6. Anne-Sophie Mutter will give the UK premiere of John Williams's Violin Concerto No. 2 with the London Philharmonic Orchestra at the Royal Festival Hall in January 2024. Tickets go on general sale on Tuesday 2nd May 2023. Mutter plays John Williams As well as a suite from Superman, the concert will also feature a suite from Leonard Bernstein's On the Waterfront. There is no sign that John Williams himself will be in attendance (Jonathon Heyward will conduct) but I guess you never know. It would be great to hear another of Williams's concertos live, as I have only ever seen the Tuba Concerto performed by Patrick Harrild with the LSO many years ago.
  7. David Raksin’s score to Forever Amber is magnificent, exemplified by the music for Whitefriars.
  8. I had the pleasure of attending a live to picture performance of Things to Come (1936) with the London Symphony Orchestra playing Arthur Bliss's amazing score at the Barbican yesterday. Both the film and score are two of my absolute favourites and I never dreamed that I would one day be able to witness the whole score played live to picture. The film opens with the London Films logo and it was great to hear one of the percussionists play the logo music - essentially the chimes of Big Ben - on the tubular bells! For those of you familiar with the score, the LSO also played the Christmas carols heard near the beginning of the film (with the choir heard on the film soundtrack) and gave us the whole of the famous march to lead into the interval. Better still, at the end of the film the orchestra played the entire Epilogue music, one of my favourite pieces of film music ever. Frank Strobel conducted. Interestingly, the film itself had subtitles only for the sequences in which dialogue is underscored, while the scenes without music played without subtitles. The film is scarily prophetic, predicting war in Europe, helicopters, a global pandemic, the European Union, the moon landing and even smart watches and tablets.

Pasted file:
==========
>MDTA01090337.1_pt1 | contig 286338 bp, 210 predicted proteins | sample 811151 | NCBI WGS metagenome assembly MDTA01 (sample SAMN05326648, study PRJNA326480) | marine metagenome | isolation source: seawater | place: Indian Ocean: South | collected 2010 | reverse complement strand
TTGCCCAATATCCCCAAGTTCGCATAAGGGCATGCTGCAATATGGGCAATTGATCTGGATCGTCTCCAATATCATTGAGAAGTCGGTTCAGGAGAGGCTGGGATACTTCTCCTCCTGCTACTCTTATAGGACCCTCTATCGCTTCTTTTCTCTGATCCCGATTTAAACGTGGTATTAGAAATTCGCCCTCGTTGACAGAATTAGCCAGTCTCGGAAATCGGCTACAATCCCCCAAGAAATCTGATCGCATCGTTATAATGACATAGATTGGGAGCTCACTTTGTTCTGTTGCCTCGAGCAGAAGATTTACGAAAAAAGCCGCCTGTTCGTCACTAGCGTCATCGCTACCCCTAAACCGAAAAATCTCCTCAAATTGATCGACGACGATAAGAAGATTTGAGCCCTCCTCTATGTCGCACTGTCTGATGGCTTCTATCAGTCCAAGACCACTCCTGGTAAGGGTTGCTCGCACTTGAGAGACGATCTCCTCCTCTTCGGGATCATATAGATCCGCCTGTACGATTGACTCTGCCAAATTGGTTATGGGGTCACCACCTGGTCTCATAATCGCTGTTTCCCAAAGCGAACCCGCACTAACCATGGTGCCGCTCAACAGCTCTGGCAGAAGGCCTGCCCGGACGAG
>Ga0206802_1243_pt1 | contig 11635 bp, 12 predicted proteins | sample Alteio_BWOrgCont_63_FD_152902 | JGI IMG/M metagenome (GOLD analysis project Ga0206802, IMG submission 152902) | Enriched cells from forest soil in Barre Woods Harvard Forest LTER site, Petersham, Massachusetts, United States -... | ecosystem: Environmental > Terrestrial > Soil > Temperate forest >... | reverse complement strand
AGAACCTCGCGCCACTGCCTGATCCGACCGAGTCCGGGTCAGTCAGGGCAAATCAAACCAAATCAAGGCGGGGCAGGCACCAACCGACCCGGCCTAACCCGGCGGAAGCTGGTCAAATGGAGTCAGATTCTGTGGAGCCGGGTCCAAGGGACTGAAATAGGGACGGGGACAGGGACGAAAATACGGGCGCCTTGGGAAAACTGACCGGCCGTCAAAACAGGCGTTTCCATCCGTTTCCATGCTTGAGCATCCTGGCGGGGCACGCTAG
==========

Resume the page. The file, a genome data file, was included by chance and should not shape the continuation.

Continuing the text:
9. JWFans are easily startled, but they'll soon be back - and in much smaller numbers.
  10. Yes. I believe he is married to the violinist Hilary Hahn, with whom he collaborated on the album Silfra a few years ago. Of course Hilary has some previous in the world of film music, having performed the violin solos on James Newton Howard's The Village and more recently on Andrew Hewitt's The Sea.
  11. RIP. That’s quite spooky - I was watching Close Encounters on TV on Thursday evening and discussed with my brother whether or not Melinda Dillon was still alive. I even looked her up on IMDB to see that she was. Or wasn’t, as it turns out.